Provision by the cultural sector for homeless people
With poverty and homelessness on the rise in the UK, libraries, archives and museums perform several vital functions. They are open and available for people to use, often outside the ‘normal’ office hours; they provide free access to information which the homeless person may need to survive (such as the location of foodbanks and other resources, as Newcastle City Libraries does); they provide free access to books and other materials (often not asking for proof of address for restricted library membership for those without fixed addresses); they are places where homeless people can sit and read (and use other facilities) without constantly being ‘moved on’ as they would be in a coffee shop or shopping mall; and they provide online access, for example to job searches, benefits information, and, in some cases, to families and friends.
In response to an enquiry in October 2016, The Network has pulled together examples of work being undertaken by libraries and archives.
Also in October 2016, The Spectator published an article about the Quaker Homeless Action mobile library, "What booksmean to rough sleepers – and the library that helps them".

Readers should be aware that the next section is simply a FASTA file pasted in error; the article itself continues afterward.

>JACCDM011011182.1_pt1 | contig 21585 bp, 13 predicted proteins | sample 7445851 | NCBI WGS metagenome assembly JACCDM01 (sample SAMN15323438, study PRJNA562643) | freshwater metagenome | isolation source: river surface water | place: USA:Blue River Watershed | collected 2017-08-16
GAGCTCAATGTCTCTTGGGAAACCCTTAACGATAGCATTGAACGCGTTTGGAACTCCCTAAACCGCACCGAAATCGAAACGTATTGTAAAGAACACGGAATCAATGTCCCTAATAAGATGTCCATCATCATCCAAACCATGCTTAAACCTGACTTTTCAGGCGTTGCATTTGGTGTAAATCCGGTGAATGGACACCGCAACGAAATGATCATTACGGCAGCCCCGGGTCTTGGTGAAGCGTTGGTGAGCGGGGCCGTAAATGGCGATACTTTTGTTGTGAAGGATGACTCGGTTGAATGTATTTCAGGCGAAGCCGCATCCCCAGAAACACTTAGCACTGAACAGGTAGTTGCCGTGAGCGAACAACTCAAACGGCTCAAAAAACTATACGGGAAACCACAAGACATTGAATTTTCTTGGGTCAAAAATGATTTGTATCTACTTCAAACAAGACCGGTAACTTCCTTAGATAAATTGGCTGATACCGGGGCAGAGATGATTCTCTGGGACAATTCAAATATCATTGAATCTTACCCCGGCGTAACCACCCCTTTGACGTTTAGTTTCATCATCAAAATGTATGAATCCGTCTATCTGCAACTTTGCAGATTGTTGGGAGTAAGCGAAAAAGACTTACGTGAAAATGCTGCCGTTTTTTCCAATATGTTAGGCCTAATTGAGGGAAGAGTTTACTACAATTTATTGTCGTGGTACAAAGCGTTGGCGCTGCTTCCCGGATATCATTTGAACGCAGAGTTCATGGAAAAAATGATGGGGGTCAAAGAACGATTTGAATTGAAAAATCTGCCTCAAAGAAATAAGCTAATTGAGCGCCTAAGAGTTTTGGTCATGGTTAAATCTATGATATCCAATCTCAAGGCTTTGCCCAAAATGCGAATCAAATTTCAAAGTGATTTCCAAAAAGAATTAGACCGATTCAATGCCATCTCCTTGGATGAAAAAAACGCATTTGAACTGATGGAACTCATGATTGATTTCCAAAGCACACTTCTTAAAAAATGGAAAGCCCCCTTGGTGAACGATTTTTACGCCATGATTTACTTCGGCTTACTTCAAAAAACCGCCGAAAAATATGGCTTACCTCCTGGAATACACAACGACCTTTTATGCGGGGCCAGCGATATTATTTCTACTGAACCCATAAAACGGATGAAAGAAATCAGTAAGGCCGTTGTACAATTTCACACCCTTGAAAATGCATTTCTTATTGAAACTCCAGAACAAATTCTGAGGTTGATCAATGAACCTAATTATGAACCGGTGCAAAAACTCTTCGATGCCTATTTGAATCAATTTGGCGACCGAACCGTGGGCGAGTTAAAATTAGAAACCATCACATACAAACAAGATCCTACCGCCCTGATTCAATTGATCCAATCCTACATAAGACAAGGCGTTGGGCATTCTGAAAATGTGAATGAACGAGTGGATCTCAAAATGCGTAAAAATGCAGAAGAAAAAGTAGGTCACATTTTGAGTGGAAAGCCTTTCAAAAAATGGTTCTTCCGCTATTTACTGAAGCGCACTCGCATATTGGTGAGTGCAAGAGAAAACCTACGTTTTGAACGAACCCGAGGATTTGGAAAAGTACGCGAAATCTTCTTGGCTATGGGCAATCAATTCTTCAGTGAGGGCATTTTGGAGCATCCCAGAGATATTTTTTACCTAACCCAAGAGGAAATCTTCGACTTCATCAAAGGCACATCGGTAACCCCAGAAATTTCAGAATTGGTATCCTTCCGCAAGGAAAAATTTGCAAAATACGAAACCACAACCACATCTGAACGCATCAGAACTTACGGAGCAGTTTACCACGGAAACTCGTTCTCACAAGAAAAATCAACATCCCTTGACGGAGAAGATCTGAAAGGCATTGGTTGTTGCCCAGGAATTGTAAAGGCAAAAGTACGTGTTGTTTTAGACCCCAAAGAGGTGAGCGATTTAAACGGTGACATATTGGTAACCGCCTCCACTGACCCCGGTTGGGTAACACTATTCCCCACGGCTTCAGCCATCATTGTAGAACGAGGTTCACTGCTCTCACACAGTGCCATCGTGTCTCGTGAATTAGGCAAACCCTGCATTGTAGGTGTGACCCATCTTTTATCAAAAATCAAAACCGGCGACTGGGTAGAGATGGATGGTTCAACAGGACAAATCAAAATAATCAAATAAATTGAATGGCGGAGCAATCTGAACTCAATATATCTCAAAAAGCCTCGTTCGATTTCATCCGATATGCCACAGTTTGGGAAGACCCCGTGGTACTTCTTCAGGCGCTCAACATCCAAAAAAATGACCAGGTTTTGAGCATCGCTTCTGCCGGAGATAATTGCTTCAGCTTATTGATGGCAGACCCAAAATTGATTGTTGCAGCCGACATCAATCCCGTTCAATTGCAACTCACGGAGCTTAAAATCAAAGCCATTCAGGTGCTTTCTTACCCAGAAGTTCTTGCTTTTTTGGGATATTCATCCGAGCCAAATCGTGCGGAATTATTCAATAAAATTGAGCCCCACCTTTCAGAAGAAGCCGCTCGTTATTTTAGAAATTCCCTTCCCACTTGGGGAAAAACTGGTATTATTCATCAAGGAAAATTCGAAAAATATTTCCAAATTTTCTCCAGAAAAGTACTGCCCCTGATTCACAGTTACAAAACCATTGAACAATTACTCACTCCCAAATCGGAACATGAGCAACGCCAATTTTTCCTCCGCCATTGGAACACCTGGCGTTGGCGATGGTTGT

Provision outside the UK
- In Jan 2017, WebJunction featured Facebook posts from US libraries that connect with community members experiencing homelessness, as well as a case study of Henry County Library System, Georgia, where the library takes part in a summer lunch programme; in Jan 2016, they pulled together examples of work from across the US, "Serving Youth Experiencing Homelessness", which also includes links to resources from the American Library Association’s Young Adult Library Services Association, and other articles.
- The IFLA Library Services to People with Special Need Section is developing Guidelines for Library Service to People Experiencing Homelessness, and their session at the recent World Library and Information Congress was devoted to presentations on this project.